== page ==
That said, not all smart locks are the same. There are keyless options, Bluetooth options, locks that use your fingerprint, locks that fit on your existing deadbolt and complete deadbolt replacement locks. It can be tricky to navigate if you're new to smart home tech. Here's a look at today's smart lock options, what you need to know before buying one and how to choose the right lock for your needs.
Models like the August Wi-Fi Smart Lock, Kwikset Kevo Convert and Sesame TTLOCK Smart Door Lock are designed specifically to clamp in place over top of your existing deadbolt hardware. All three work with a lot of standard deadbolt brands. In August's case, the compatibility ranges from Arrow Hardware and Baldwin to Defiant, Kwikset, Schlage and many more. (Here's August's and Kwikset's deadlock compatibility charts for more details.)
With these retrofit setups, you get to keep the hardware already defending your door and add a layer of connectivity over top of it. This also means you get to keep your physical keys. Retrofit smart locks are the simplest way to add connectivity to your door without replacing your entire deadbolt system.
The other option is to replace your existing deadbolt altogether. The majority of smart locks take this approach, including the Schlage Sense Bluetooth Deadbolt, the Kwikset Kevo and the Yale Assure SL Touchscreen Deadbolt. There's even an "invisible" smart lock called Level Lock that is just a deadbolt replacement, so you can keep your existing hardware.
Locks like these will take a little more time and effort to install, but it's definitely doable for a novice DIYer. Since most locks are entire deadbolt replacements, you're going to have significantly more options if you go this route. Similar to the retrofit versions, you just need a screwdriver and about 20 minutes. Just remember to make sure that your door is smart-lock compatible before buying in.
Another tip: Snap a picture of your existing setup before you begin, so you can reverse the install if you run into any unexpected issues with the new smart lock. A new deadbolt may mean a new set of keys (unless you choose a keyless model), so everyone in your family who wants a physical key will need a copy of the new one.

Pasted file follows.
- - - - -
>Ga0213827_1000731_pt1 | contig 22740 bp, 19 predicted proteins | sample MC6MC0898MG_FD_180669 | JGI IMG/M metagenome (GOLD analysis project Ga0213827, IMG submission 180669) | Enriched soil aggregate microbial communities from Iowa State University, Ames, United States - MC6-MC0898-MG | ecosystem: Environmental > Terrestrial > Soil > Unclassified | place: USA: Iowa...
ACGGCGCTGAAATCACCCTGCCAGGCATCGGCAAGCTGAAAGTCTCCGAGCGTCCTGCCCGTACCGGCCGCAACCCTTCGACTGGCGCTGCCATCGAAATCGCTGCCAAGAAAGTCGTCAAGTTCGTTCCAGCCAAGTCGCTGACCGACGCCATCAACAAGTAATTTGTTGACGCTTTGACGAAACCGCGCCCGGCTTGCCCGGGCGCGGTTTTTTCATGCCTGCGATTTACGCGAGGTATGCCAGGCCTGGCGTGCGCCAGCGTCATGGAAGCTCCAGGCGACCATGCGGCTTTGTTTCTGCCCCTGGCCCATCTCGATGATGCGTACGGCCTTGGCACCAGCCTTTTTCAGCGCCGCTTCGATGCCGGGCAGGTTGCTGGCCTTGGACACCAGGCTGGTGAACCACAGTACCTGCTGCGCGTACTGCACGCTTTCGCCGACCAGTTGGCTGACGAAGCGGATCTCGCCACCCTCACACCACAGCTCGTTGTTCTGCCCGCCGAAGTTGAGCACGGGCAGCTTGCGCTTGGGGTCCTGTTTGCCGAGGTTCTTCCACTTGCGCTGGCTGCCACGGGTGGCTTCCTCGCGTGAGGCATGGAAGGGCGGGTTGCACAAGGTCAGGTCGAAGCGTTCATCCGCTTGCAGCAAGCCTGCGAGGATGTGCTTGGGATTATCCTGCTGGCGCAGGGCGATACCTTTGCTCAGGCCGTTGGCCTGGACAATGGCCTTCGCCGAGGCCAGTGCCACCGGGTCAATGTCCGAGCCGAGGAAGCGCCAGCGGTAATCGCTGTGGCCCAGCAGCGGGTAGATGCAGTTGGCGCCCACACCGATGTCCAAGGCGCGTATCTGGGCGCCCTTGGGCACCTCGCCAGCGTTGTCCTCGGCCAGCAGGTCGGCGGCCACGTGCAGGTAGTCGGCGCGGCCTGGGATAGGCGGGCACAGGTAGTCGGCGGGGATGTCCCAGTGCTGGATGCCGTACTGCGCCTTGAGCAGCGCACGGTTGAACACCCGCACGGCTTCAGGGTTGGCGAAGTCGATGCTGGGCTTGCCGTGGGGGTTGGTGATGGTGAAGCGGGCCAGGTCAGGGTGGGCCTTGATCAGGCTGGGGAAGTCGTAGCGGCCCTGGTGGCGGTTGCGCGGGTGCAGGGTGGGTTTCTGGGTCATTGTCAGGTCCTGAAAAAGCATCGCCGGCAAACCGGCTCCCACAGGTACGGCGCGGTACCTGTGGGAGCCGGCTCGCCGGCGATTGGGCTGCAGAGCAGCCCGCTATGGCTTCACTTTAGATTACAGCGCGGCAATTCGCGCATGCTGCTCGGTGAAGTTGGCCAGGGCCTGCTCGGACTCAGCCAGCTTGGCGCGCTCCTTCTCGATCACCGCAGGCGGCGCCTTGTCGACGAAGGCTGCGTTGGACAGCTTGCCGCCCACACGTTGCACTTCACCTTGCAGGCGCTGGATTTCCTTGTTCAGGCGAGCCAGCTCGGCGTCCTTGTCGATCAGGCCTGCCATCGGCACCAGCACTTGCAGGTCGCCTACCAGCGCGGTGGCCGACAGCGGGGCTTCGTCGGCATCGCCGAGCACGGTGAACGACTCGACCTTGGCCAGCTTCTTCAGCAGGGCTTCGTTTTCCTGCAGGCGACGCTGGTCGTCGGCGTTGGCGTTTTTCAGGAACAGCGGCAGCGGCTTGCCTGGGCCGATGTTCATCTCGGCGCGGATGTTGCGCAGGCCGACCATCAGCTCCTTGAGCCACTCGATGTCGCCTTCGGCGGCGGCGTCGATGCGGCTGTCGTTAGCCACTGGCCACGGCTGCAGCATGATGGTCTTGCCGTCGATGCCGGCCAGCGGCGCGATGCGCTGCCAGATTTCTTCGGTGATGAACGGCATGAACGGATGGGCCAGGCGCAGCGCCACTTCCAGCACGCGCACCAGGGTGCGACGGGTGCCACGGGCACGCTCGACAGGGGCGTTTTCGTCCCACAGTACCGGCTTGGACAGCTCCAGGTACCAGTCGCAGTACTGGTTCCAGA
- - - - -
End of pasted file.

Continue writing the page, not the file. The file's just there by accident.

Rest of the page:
A smart lock needs to be able to communicate with the rest of your smart home setup and with your phone. Most will do that using one of three common communication protocols: Bluetooth, Z-Wave or Wi-Fi.
There are pros and cons to each, so you'll want to be sure to understand the differences before making a purchase.
Examples: August Smart Lock, Poly-Control's Danalock (Bluetooth version), Schlage Sense Bluetooth Deadbolt, Kwikset Kevo, Friday Lock
Bluetooth is a common smart-lock protocol because it doesn't burn through battery life as quickly as Wi-Fi does. After all, it's not like you can plug your deadbolt in, and who will remember to change the batteries on a door lock? With Bluetooth, your lock's batteries should last a year or longer.
The downside to Bluetooth is that your range is somewhat limited — roughly 300 feet in a best-case scenario, and probably a lot less than that depending on how your home is laid out. It's enough to control your lock while you're at home, but wander too far afield and you'll lose the connection.
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Something else to keep in mind is that Bluetooth locks will connect directly with your phone or tablet. You don't need any sort of hub device to act as translator, since your phone already speaks the language. That's convenient if your smart-home aspirations end at your lock, but hubs grant you the ability to control multiple connected devices from a single app, which can be more convenient than dividing home control among an assortment of device-specific apps.